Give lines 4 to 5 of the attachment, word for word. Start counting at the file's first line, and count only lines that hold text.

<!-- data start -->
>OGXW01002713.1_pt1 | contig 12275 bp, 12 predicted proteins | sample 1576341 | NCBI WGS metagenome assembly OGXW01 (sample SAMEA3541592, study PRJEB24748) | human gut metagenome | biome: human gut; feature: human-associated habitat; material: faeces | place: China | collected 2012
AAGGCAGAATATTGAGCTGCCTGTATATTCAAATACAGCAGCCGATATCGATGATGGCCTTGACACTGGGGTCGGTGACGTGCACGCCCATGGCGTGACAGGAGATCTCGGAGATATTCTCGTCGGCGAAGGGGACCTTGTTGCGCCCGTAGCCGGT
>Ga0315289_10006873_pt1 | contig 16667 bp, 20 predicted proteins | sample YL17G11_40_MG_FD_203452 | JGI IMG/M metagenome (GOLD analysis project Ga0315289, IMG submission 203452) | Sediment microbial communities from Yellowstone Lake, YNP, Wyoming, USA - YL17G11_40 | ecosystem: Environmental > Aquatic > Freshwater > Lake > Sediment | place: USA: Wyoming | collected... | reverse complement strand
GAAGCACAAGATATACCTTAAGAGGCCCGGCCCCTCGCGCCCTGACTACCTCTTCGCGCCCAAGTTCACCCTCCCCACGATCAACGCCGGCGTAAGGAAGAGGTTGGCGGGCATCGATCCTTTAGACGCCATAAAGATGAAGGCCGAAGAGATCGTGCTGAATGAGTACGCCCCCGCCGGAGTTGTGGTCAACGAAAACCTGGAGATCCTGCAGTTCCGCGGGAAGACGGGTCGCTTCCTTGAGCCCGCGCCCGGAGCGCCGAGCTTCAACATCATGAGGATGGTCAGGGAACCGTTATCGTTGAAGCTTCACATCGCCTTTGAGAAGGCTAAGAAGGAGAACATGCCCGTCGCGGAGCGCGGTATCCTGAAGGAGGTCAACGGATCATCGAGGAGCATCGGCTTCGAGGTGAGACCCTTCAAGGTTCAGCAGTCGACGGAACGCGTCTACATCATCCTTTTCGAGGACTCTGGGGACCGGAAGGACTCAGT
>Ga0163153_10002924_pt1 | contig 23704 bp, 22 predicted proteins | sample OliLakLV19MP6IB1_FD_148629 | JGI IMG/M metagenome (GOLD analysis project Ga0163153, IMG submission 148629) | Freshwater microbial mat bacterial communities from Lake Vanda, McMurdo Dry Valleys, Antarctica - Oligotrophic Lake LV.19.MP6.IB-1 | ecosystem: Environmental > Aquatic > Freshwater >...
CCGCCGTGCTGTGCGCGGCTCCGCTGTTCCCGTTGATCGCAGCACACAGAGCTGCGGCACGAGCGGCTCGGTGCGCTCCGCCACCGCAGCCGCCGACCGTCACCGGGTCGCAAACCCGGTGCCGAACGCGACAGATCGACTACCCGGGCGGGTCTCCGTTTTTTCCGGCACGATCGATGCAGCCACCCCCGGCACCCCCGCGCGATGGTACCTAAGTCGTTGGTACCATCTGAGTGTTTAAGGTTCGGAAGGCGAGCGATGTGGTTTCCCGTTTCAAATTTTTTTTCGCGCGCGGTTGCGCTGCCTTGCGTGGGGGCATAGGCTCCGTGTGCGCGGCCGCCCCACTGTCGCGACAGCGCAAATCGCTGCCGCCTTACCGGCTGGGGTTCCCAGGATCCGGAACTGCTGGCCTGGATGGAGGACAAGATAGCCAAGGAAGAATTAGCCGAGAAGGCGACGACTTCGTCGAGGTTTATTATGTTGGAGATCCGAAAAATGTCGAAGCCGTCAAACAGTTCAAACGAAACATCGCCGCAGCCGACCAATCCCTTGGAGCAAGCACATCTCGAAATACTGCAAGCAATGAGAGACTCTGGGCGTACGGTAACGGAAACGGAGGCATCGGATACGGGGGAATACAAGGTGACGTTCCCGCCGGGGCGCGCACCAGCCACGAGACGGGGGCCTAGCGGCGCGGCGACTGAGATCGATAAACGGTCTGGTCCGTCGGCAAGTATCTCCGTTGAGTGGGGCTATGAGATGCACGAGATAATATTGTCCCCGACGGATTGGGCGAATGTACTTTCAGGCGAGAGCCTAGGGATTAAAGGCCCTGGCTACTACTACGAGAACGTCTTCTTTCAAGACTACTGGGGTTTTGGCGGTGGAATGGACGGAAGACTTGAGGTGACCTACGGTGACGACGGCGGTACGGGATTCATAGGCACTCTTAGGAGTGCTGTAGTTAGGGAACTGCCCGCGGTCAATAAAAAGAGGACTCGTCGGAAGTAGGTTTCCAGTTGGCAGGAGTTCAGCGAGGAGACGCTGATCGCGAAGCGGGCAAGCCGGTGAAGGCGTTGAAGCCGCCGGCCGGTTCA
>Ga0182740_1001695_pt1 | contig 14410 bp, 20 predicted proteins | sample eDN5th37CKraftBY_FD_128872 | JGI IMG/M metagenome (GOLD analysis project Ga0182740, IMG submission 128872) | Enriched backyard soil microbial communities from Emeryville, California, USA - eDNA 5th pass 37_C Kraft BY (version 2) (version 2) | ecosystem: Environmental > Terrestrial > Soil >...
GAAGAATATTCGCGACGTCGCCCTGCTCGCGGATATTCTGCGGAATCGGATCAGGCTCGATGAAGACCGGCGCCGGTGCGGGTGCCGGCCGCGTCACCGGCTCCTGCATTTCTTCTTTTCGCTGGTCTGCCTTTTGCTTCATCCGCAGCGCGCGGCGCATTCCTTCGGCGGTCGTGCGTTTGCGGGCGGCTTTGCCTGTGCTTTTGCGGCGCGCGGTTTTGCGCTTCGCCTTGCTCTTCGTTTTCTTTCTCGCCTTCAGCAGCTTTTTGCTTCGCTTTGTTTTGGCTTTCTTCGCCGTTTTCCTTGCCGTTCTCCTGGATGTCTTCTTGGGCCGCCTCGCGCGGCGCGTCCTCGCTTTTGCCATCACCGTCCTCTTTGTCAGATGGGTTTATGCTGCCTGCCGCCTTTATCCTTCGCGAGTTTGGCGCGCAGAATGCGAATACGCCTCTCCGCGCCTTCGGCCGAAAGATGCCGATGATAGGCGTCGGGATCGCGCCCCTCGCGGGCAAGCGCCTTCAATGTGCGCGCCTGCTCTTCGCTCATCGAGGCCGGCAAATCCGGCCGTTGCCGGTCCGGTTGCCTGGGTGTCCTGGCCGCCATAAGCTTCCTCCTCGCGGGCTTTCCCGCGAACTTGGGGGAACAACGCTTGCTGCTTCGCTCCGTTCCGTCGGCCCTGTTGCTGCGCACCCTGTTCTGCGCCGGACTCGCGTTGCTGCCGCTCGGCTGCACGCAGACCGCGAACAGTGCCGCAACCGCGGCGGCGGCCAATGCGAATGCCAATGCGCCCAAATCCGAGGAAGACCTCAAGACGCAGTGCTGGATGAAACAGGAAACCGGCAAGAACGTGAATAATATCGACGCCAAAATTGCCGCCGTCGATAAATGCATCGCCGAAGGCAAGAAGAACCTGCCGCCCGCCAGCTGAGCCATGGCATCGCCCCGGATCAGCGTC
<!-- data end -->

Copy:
GAAGCACAAGATATACCTTAAGAGGCCCGGCCCCTCGCGCCCTGACTACCTCTTCGCGCCCAAGTTCACCCTCCCCACGATCAACGCCGGCGTAAGGAAGAGGTTGGCGGGCATCGATCCTTTAGACGCCATAAAGATGAAGGCCGAAGAGATCGTGCTGAATGAGTACGCCCCCGCCGGAGTTGTGGTCAACGAAAACCTGGAGATCCTGCAGTTCCGCGGGAAGACGGGTCGCTTCCTTGAGCCCGCGCCCGGAGCGCCGAGCTTCAACATCATGAGGATGGTCAGGGAACCGTTATCGTTGAAGCTTCACATCGCCTTTGAGAAGGCTAAGAAGGAGAACATGCCCGTCGCGGAGCGCGGTATCCTGAAGGAGGTCAACGGATCATCGAGGAGCATCGGCTTCGAGGTGAGACCCTTCAAGGTTCAGCAGTCGACGGAACGCGTCTACATCATCCTTTTCGAGGACTCTGGGGACCGGAAGGACTCAGT
>Ga0163153_10002924_pt1 | contig 23704 bp, 22 predicted proteins | sample OliLakLV19MP6IB1_FD_148629 | JGI IMG/M metagenome (GOLD analysis project Ga0163153, IMG submission 148629) | Freshwater microbial mat bacterial communities from Lake Vanda, McMurdo Dry Valleys, Antarctica - Oligotrophic Lake LV.19.MP6.IB-1 | ecosystem: Environmental > Aquatic > Freshwater >...